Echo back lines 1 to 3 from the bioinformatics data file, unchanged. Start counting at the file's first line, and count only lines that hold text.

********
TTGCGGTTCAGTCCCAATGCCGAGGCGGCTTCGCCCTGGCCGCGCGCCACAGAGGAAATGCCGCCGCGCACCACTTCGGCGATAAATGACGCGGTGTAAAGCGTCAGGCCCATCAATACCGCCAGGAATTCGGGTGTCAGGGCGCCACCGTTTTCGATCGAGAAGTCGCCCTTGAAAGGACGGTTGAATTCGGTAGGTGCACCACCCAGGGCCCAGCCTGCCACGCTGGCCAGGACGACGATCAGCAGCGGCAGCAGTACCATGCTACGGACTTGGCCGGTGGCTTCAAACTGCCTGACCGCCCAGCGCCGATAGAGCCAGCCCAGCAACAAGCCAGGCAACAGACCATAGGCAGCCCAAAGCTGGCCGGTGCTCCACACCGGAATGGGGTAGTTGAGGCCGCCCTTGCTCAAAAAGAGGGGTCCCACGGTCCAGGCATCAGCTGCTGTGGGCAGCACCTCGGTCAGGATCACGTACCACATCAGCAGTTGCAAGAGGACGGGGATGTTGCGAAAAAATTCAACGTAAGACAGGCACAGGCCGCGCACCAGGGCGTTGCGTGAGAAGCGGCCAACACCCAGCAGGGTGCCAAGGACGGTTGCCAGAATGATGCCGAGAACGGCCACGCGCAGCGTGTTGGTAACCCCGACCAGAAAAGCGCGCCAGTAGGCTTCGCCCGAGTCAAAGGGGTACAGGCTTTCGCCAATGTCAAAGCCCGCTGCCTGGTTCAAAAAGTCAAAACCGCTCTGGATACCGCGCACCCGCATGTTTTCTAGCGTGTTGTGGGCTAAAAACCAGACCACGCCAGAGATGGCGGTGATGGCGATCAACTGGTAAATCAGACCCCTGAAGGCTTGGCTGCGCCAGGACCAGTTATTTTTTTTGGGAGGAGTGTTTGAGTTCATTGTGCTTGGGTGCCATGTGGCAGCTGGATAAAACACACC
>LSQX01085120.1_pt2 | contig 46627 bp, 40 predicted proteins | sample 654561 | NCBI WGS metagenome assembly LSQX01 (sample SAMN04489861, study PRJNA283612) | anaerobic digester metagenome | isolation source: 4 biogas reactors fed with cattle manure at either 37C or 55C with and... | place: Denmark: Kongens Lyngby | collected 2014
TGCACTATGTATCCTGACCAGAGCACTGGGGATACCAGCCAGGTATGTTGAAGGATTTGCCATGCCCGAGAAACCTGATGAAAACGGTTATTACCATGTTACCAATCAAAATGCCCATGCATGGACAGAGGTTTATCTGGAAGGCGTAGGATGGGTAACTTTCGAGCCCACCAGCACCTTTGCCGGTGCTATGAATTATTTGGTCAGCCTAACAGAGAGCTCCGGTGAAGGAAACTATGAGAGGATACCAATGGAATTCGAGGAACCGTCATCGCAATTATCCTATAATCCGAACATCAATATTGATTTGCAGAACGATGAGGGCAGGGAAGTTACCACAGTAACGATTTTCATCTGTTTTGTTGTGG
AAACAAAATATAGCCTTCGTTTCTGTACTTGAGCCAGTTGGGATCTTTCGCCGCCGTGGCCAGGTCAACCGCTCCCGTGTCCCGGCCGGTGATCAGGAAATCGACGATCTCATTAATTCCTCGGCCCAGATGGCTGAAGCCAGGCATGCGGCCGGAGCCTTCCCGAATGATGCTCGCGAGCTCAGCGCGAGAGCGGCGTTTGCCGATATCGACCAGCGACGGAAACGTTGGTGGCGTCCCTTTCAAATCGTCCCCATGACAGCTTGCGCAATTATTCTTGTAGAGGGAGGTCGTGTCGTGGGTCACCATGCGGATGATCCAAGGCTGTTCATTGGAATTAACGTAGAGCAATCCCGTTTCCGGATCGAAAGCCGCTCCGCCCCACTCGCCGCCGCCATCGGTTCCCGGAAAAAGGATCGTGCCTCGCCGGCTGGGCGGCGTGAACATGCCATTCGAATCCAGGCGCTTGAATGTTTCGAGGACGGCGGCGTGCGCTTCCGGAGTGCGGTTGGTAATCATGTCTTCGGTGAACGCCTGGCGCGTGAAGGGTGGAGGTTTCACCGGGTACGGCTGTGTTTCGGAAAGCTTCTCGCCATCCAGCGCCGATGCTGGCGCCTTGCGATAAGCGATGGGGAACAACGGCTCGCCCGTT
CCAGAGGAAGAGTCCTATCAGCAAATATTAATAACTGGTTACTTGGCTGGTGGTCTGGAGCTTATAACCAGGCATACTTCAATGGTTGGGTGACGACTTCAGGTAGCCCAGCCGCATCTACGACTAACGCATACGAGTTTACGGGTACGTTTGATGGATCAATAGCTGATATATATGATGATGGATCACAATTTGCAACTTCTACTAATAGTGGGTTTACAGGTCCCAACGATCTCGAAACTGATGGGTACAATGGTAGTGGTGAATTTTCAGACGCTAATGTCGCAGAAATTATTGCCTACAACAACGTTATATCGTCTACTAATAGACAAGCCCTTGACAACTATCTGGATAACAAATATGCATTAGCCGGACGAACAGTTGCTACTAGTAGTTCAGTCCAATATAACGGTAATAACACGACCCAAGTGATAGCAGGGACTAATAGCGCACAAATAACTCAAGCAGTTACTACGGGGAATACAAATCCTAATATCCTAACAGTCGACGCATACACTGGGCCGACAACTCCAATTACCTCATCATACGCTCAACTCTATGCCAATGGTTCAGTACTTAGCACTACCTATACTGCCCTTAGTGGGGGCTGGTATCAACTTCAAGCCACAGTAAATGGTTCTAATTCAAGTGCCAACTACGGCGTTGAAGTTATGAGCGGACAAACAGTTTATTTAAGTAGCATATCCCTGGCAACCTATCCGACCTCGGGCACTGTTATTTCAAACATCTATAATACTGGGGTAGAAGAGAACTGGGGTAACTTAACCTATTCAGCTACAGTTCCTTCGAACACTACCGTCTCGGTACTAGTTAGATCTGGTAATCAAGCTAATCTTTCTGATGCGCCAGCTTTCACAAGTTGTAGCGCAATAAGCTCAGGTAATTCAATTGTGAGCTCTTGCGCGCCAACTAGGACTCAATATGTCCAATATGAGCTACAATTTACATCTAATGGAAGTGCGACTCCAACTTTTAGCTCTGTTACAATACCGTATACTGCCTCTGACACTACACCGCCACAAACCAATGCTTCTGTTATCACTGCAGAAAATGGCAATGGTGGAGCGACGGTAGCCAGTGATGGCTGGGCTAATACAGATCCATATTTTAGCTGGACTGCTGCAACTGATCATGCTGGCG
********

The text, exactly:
TTGCGGTTCAGTCCCAATGCCGAGGCGGCTTCGCCCTGGCCGCGCGCCACAGAGGAAATGCCGCCGCGCACCACTTCGGCGATAAATGACGCGGTGTAAAGCGTCAGGCCCATCAATACCGCCAGGAATTCGGGTGTCAGGGCGCCACCGTTTTCGATCGAGAAGTCGCCCTTGAAAGGACGGTTGAATTCGGTAGGTGCACCACCCAGGGCCCAGCCTGCCACGCTGGCCAGGACGACGATCAGCAGCGGCAGCAGTACCATGCTACGGACTTGGCCGGTGGCTTCAAACTGCCTGACCGCCCAGCGCCGATAGAGCCAGCCCAGCAACAAGCCAGGCAACAGACCATAGGCAGCCCAAAGCTGGCCGGTGCTCCACACCGGAATGGGGTAGTTGAGGCCGCCCTTGCTCAAAAAGAGGGGTCCCACGGTCCAGGCATCAGCTGCTGTGGGCAGCACCTCGGTCAGGATCACGTACCACATCAGCAGTTGCAAGAGGACGGGGATGTTGCGAAAAAATTCAACGTAAGACAGGCACAGGCCGCGCACCAGGGCGTTGCGTGAGAAGCGGCCAACACCCAGCAGGGTGCCAAGGACGGTTGCCAGAATGATGCCGAGAACGGCCACGCGCAGCGTGTTGGTAACCCCGACCAGAAAAGCGCGCCAGTAGGCTTCGCCCGAGTCAAAGGGGTACAGGCTTTCGCCAATGTCAAAGCCCGCTGCCTGGTTCAAAAAGTCAAAACCGCTCTGGATACCGCGCACCCGCATGTTTTCTAGCGTGTTGTGGGCTAAAAACCAGACCACGCCAGAGATGGCGGTGATGGCGATCAACTGGTAAATCAGACCCCTGAAGGCTTGGCTGCGCCAGGACCAGTTATTTTTTTTGGGAGGAGTGTTTGAGTTCATTGTGCTTGGGTGCCATGTGGCAGCTGGATAAAACACACC
>LSQX01085120.1_pt2 | contig 46627 bp, 40 predicted proteins | sample 654561 | NCBI WGS metagenome assembly LSQX01 (sample SAMN04489861, study PRJNA283612) | anaerobic digester metagenome | isolation source: 4 biogas reactors fed with cattle manure at either 37C or 55C with and... | place: Denmark: Kongens Lyngby | collected 2014
TGCACTATGTATCCTGACCAGAGCACTGGGGATACCAGCCAGGTATGTTGAAGGATTTGCCATGCCCGAGAAACCTGATGAAAACGGTTATTACCATGTTACCAATCAAAATGCCCATGCATGGACAGAGGTTTATCTGGAAGGCGTAGGATGGGTAACTTTCGAGCCCACCAGCACCTTTGCCGGTGCTATGAATTATTTGGTCAGCCTAACAGAGAGCTCCGGTGAAGGAAACTATGAGAGGATACCAATGGAATTCGAGGAACCGTCATCGCAATTATCCTATAATCCGAACATCAATATTGATTTGCAGAACGATGAGGGCAGGGAAGTTACCACAGTAACGATTTTCATCTGTTTTGTTGTGG